Consider water going
through a water heater
under steady state ﬂow
conditions.
Cold
Hot
Pathline
Water
heater
T
out
> T
in
= 0
T
___
t
∂
∂
≠ 0
DT
___
Dt
T
in
x
The water temperature at any ﬁxed location is ﬁxed,
i.e.
∂T
∂t
= 0
.
However,the water temperature for a given piece of
water will increase as it progresses through the
heater.The rate of change is
dT
dt
=
Rate at which
T changes
with position
×
How quickly
water changes
position
=
∂T
∂s
u
s
16
Convective derivative
The convective part of the material derivative
D()
Dt
= u
∂()
∂x
+v
∂()
∂y
+w
∂()
∂z
represents changes in the ﬂow properties associated
with the movement of a particle from one point in
space to another.So movement to another location
can also aﬀect the net time rate of change of small
pieces of the ﬂuid.
17
Acceleration,example
An inviscid,incom
pressible ﬂows past a
sphere of radius
R
.
The velocity along the
AB
stream line is
v = v
0
1 +
R
3
x
3
i
Determine the accelera
tion
Along the
AB
streamline there is only the
x
velocity component.So
a =
∂v
∂t
+u
∂v
∂x
⇒a
x
= 0 +v
0
1 +
R
3
x
3
d
dx
v
0
1 +
R
3
x
3
⇒a
x
= v
0
1 +
R
3
x
3
v
0
−3R
3
x
4
⇒a
x
= −3
v
2
0
R
1 +
R
3
x
3
x
4
/R
4
!
The velocity is zero at
x = −R
.
18
Acceleration,example
u = v
0
1 +
R
3
x
3
a
x
= −3v
2
0
1 +
R
3
x
3
x
4
/R
4
The ﬂuid decelerates from
u = v
0
far away from the
obstruction to
u = 0
at stagnation point.
The deceleration is
largest at
x = 1.205R
.
The decelerations can be very large (many times
g
)
for fast ﬂuid ﬂows.Note,
a
y
,
and
a
z
are nonzero oﬀ
the
AB
Streamline.
19
Streamline coordinates
It is convenient to use a coordinate system deﬁned in
terms of the ﬂow streamlines.The coordinate along
the streamline is
s
and the coordinate normal to the
streamline is
n
.The unit vectors for the streamline
coordinates are
ˆ
s
and
ˆ
n
.
The direction of
ˆs
will be chosen to be in the same
direction as the velocity.So
v = v
ˆ
s
.
s
n
^
s
^
V
s = 0
s = s
1
s = s
2
n = n
2
n = n
1
n = 0
Streamlines
y
x
The ﬂow plane is covered with an orthogonal curved
net of coordinate lines and
v = v(s,n)
ˆ
s
and
ˆs =ˆs(s,n)
for steady ﬂow.
20
Streamline coordinates
In the streamline coordinates
a = a
s
ˆs +a
n
ˆn =
Dv
Dt
Note,the acceleration has a component parallel and
perpendicular to the direction of travel.It can be
equated to the material derivative.For steadyﬂow
a =
D(v(s,n)ˆs(s,n))
Dt
=
Dv
Dt
ˆ
s(s,n) +v
Dˆs
Dt
Dv
Dt
ˆs =
∂v
∂t
+
∂v
∂s
ds
dt
+
∂v
∂n
dn
dt
ˆs
v
Dˆs
Dt
= v
∂ˆs
∂t
+
∂ˆs
∂s
ds
dt
+
∂ˆs
∂n
dn
dt
Simpliﬁcations
•
v(s,n)
no explicit
t
dependence
⇒
∂v
∂t
= 0
•
ˆs(s,n)
no explicit
t
dependence
⇒
∂ˆs
∂t
= 0
• Along streamline
v =
ds
dt
• Particles follow streamline
n = Constant
21
Streamline acceleration
With simpliﬁcations
a = v
∂v
∂s
ˆs +v
v
∂ˆs
∂s
= v
∂v
∂s
ˆs +v
2
∂
ˆ
s
∂s
= v
∂v
∂s
ˆ
s +
v
2
R
ˆ
n
The manner in which
ˆs
changes direction with
s
is
simply a matter of geometry.
∂ˆs
∂s
= lim
δs→0
δˆs
δs
=
ˆn
R
2
O
O
O
δθ
δθ
δθ
s
s
A
A
A'
B
B
B'
δ
s
δ
δ
n
^
s
^
s(s)
^
s(s)
^
s(
s
+
s
)
^
δ
s(
s
+
s
)
^
δ
The acceleration that does occur is the convective
acceleration.The direction of
ˆ
n
is towards center of
curvature.
22
Example of material derivative
Water ﬂows steadily through a
5.0 m
long pipe at a
velocity of
2.0 m/s
.At the inlet the water
temperature is
85
o
C
while at the outlet it is
75
o
C
.Determine the time rate of change of water
temperature as it ﬂows along the pipe assuming the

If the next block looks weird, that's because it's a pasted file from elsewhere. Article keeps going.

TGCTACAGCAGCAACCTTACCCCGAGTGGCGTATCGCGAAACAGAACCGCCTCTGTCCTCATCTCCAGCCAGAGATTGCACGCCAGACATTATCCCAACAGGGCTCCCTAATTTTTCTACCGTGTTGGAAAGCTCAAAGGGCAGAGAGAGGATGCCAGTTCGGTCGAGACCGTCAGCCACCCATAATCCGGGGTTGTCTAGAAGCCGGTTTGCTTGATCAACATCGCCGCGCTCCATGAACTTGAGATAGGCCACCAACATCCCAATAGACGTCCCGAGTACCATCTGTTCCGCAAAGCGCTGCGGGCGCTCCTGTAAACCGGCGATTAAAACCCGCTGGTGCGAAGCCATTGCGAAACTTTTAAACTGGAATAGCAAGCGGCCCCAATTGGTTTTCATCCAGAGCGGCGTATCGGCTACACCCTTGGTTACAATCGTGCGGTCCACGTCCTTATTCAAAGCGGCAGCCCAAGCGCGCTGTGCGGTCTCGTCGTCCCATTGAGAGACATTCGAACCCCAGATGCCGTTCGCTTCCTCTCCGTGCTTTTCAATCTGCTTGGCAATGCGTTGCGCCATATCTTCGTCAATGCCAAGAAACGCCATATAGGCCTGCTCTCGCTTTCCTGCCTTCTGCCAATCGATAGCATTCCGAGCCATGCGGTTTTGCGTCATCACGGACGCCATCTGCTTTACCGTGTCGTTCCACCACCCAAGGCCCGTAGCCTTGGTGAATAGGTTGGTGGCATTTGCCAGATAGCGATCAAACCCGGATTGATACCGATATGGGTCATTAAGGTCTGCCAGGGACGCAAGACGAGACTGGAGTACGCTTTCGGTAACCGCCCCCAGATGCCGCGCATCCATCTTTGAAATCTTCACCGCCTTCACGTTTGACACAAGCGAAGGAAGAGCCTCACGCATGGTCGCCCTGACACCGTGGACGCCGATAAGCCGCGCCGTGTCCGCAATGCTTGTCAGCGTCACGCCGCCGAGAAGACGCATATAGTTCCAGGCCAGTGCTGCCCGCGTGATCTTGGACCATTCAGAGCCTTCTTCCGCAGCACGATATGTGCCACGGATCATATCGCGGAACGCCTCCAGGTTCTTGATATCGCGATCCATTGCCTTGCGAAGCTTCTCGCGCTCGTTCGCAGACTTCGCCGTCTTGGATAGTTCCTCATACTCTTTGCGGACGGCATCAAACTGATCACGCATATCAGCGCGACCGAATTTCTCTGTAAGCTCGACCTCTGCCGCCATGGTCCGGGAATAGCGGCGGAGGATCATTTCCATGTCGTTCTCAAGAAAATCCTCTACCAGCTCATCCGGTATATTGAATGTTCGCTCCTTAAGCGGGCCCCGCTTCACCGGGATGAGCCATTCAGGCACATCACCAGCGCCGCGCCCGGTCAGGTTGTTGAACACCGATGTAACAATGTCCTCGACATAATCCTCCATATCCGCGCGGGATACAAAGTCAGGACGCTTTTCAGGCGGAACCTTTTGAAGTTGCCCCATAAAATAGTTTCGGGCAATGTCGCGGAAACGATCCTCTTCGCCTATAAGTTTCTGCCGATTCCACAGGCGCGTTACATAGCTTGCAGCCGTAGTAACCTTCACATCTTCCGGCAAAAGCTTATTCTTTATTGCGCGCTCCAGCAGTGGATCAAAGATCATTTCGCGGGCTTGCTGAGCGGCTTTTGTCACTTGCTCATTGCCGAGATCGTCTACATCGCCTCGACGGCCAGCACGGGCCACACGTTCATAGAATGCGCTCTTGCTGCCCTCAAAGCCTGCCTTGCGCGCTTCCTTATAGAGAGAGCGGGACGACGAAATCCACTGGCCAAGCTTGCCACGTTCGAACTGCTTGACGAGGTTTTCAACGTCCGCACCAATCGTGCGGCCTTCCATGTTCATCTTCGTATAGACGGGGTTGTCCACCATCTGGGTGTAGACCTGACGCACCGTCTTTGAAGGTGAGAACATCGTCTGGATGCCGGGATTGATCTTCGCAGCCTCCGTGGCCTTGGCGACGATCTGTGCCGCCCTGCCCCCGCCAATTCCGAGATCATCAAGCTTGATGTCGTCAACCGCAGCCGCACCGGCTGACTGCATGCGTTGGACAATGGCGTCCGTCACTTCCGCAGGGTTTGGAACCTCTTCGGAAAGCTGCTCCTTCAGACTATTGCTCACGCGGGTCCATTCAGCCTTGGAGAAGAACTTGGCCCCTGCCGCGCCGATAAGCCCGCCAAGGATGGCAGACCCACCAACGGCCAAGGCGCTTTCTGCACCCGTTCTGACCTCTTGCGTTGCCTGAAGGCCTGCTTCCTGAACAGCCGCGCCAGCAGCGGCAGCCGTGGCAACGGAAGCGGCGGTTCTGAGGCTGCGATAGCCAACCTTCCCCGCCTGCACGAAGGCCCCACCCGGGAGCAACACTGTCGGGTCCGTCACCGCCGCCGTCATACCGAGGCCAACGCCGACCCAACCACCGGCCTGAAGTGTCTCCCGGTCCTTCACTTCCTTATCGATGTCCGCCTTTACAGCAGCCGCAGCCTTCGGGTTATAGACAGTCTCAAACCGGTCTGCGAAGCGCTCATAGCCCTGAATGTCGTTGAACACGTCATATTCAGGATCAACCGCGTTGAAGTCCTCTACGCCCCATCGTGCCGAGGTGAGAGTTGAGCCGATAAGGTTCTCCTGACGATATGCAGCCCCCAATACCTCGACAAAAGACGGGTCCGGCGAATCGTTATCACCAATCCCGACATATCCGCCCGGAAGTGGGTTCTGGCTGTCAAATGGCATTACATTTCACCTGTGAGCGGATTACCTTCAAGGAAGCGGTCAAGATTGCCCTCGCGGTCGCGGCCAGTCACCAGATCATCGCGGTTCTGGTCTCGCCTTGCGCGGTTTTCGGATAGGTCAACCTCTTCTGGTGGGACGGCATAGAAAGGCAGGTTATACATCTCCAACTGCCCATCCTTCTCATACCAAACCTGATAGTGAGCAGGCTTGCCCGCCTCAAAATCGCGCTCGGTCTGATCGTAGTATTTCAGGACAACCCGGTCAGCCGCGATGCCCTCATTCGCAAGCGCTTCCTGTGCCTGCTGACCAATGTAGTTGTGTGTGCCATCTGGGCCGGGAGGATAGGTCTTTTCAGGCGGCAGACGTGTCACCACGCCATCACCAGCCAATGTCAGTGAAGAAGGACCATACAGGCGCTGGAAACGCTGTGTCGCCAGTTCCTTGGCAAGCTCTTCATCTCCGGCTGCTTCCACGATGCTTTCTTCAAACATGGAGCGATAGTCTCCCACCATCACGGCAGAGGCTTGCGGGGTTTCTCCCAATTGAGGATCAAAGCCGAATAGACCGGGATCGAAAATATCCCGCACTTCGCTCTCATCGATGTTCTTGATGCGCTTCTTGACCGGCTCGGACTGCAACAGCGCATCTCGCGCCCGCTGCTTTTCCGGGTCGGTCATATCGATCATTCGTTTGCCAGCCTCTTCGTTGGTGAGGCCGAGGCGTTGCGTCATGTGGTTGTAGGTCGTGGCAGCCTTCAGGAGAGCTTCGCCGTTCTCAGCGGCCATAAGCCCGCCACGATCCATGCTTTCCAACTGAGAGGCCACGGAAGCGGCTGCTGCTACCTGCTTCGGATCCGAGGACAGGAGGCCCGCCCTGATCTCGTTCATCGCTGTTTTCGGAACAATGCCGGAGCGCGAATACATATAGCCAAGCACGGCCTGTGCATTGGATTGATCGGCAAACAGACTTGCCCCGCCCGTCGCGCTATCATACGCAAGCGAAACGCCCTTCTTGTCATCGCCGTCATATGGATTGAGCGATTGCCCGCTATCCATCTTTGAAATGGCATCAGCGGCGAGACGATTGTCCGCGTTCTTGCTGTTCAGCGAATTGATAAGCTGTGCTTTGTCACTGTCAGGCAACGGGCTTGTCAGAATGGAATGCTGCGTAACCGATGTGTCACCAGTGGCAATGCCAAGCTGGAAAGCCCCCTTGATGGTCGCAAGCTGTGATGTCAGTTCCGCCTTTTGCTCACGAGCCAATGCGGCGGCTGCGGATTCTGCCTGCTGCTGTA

temperature gradient is constant.
Want
DT
Dt
Along a streamline we would have
DT
Dt
=
∂T
∂t
+
∂T
∂s
ds
dt
= 0 +
75 −85
5
2 = −4.0
o
C/s
23
Control volume and system representation
When describing a ﬂuid,we can look at a region of
space (Euler) or look at what happens to speciﬁc
pieces of the ﬂuid (Lagrange).When applying the
laws of motion,can use either the system or control
volume approach.
A system consists of a speciﬁc,identiﬁable chunk of
the ﬂuid.It can be a large of small chunk,but the all
the particles that make the chunk are identiﬁable
and the mass of the system does not change.It can
change,shape or speed as forces act on it.In
dynamics,want to keep track of given chunk of
matter by isolating in and drawing a free body
diagram.Can be problematic in a ﬂuid since harder
to identify and keep of a particular chunk of matter.
Sometimes interested in the forces on a fan or
automobile resulting from the air ﬂowing past (as
opposed to what happens to air).A speciﬁc volume
of space is identiﬁed (the control volume) and the
ﬂow within,through or around that volume is
investigated.
24
The control volume
The control surface is just the surface that encloses
the control volume.
Fixed control volume
The control volume con
sists of the inside of the
pipe between
(1)
and
(2)
Part of the control surface consists of the physical
surface of the pipe.Fluid can ﬂow across the ends of
the control surface.
Deforming control vol
ume
The control volume con
sists of the interior sur
face of the collapsing bal
loon.The balloon may
even be moving.
25
The control volume
The control volume is designed to surround a jet
engine.
Air is continually passing through the engine.The
system that was in the engine at
t = t
1
is well past
the engine at
t = t
2
.
The control volume is stationary if the jet itself is
stationary.If the jet is moving then the control
volume itself is moving.
Laws of physics are framed in a systems approach.
To use control volume ideas requires a way to
translate between systems and control volume
approaches,the Reynolds transport theorem.
26
The Reynolds transport theorem
When the describing a system,there are physical
properties like mass,energy,momentum that need
consideration.Let
B
be the property of interest.
We can write
B = mb
m
is system mass,
B
is the total amount of
whatever is in the system.
b
is the amount of
B
per
unit mass.Note,
B
can be a vector (if interested in